Private Prosecutions

Our broad range of experience in both defence and prosecution, gives our team the expertise and insight to assist in guiding our clients through the complex process of investigating and bringing a case before the court.

Our experts regularly advise clients every step of the way to secure a successful conclusion.

Private Prosecutions

What is a Private Prosecution?

A private prosecution is a prosecution started by a private individual, or entity, not acting on behalf of the police or other prosecuting authority.

With demands on public funding having been stretched prior to the pandemic, there are increasingly instances of investigative authorities simply not having the resources to investigate and prosecute.

This is especially concerning in relation to allegations of fraud, as investigations can often be lengthy and particularly detailed.

Many find that despite a strong evidential case, authorities decline to act.  In these circumstances, an individual or entity may look to engage in a private prosecution to seek redress.

How do Private Prosecutions work?

As with any prosecution which is brought before the courts, a careful analysis of the evidence will need to take place, along with the application of the Full Code Evidential test and the Public Interest test. Assuming these are satisfied, an application can be made to the Magistrates’ Court for a summons to be issued, which will contain details of the charges being alleged.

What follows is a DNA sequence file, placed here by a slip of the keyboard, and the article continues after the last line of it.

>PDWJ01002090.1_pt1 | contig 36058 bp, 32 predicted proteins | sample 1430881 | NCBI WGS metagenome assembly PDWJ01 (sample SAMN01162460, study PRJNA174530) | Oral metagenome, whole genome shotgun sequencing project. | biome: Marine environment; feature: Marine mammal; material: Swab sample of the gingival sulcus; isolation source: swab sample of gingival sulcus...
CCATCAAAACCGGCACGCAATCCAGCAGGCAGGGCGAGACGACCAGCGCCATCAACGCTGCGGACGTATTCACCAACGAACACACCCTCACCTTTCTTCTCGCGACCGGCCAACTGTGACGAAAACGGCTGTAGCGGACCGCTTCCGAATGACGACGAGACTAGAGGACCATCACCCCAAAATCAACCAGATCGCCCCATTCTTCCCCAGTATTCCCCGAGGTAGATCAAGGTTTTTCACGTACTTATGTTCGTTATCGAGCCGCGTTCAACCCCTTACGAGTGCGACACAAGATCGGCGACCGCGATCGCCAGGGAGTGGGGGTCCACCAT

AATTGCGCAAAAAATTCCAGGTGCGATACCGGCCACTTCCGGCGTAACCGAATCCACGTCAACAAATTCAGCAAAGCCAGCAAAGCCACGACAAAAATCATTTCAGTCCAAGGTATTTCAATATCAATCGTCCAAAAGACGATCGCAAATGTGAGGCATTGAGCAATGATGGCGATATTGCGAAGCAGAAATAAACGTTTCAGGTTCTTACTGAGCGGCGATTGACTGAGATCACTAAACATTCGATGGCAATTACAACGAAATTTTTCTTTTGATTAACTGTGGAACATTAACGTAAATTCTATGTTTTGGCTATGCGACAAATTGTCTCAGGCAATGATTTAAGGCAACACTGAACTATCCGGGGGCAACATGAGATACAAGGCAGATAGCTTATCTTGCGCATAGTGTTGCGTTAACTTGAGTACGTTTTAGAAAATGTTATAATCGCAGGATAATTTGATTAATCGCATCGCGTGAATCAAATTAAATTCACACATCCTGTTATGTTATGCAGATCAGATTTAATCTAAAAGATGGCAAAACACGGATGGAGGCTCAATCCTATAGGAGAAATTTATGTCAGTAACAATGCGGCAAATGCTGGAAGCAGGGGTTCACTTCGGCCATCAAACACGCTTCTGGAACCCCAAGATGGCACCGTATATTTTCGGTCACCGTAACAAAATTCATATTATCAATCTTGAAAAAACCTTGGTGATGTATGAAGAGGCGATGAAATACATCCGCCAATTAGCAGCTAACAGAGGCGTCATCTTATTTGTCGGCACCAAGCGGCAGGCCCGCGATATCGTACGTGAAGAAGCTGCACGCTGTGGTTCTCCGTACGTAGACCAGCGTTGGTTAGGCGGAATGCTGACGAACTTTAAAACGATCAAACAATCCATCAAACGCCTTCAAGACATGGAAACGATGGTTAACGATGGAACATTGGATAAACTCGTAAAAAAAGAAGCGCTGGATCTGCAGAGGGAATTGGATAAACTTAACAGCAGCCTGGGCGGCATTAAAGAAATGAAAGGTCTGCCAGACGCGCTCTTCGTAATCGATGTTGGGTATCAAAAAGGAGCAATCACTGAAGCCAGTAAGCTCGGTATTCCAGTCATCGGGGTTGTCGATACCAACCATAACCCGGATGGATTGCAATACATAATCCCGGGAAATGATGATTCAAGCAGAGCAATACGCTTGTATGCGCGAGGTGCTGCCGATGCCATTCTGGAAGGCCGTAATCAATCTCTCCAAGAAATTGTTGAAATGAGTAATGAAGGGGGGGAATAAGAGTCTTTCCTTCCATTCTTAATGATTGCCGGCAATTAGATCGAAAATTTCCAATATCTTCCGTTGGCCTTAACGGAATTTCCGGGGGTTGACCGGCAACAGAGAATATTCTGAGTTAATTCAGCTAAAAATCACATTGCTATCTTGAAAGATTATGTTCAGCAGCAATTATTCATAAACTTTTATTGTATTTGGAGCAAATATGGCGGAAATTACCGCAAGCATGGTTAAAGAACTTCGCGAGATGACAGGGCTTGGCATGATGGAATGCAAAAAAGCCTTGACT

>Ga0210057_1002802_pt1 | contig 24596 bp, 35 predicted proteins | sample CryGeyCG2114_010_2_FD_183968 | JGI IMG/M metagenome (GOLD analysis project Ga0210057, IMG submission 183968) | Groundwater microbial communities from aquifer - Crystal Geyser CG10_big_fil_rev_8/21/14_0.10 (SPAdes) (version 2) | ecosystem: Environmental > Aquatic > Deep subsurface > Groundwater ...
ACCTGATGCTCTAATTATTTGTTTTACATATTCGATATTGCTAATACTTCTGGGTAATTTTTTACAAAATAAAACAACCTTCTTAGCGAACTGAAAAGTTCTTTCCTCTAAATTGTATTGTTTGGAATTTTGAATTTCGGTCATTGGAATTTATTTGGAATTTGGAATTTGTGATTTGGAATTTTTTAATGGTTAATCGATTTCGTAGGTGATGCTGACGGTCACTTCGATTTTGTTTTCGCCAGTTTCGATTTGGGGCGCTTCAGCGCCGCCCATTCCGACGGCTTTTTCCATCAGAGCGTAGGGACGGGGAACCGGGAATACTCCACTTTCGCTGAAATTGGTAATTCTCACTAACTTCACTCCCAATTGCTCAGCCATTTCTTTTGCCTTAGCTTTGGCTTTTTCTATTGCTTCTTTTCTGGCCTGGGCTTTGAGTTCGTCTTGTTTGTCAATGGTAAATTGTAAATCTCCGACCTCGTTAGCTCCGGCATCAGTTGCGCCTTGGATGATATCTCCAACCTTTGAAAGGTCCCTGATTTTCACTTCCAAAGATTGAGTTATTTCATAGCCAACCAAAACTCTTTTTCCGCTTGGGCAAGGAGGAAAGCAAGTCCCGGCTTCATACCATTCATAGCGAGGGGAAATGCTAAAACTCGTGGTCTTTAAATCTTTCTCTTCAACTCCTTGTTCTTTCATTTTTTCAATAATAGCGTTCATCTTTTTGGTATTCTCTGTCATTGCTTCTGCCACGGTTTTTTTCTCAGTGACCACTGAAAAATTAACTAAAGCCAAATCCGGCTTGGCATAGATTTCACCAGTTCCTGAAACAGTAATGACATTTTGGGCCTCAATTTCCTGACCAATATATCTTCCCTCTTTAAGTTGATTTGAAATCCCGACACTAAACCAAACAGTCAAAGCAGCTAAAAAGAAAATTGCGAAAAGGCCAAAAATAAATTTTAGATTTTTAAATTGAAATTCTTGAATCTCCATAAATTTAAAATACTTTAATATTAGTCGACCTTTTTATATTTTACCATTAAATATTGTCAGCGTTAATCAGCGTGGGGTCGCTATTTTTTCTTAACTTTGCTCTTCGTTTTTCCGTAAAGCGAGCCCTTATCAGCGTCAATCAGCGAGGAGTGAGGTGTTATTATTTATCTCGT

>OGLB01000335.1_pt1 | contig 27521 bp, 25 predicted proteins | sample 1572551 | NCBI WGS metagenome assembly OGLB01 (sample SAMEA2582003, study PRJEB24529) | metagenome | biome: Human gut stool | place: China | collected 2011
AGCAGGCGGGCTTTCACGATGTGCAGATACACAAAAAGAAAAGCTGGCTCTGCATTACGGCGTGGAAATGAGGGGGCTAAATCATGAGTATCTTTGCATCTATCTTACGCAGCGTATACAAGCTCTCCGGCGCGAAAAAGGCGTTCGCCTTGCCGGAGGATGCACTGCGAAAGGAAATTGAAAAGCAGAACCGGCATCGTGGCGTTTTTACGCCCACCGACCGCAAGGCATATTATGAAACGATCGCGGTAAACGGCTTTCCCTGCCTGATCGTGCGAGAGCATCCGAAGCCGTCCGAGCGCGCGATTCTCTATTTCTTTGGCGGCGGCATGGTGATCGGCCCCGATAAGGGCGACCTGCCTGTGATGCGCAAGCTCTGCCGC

Many cases involving private prosecutions will find themselves in the Crown Court due to the nature and seriousness of the allegations to be tried. Where allegations of financial loss are made, consideration may be given to applying for a restraint order in order to preserve assets of the accused which may be at risk of dissipation.

Where the prosecution case ends with a conviction, potential sanctions will include a custodial sentence, where relevant, and the Court may be asked to consider whether a confiscation and/or a compensation order should be made.

Can I recover my costs?

Whilst a private prosecution will need to be funded by the person or entity bringing the action, there is provision for recovering the costs, whether or not a conviction is secured, under s17 of the Prosecution of Offences Act 1985.

Further, the decision in the recent costs case of Fuseon Ltd v Senior Courts Costs Office and The Lord Chancellor [2020] EWHC 126 (Admin) clarified the position with regards to the recovery of costs and the considerations the private prosecutor should weigh up in bringing an action.

 If you are facing or considering pursuing a private prosecution, or for more information about us and our Criminal Litigation, Investigations and Regulatory services, please contact a member of the team who will be able to assist.


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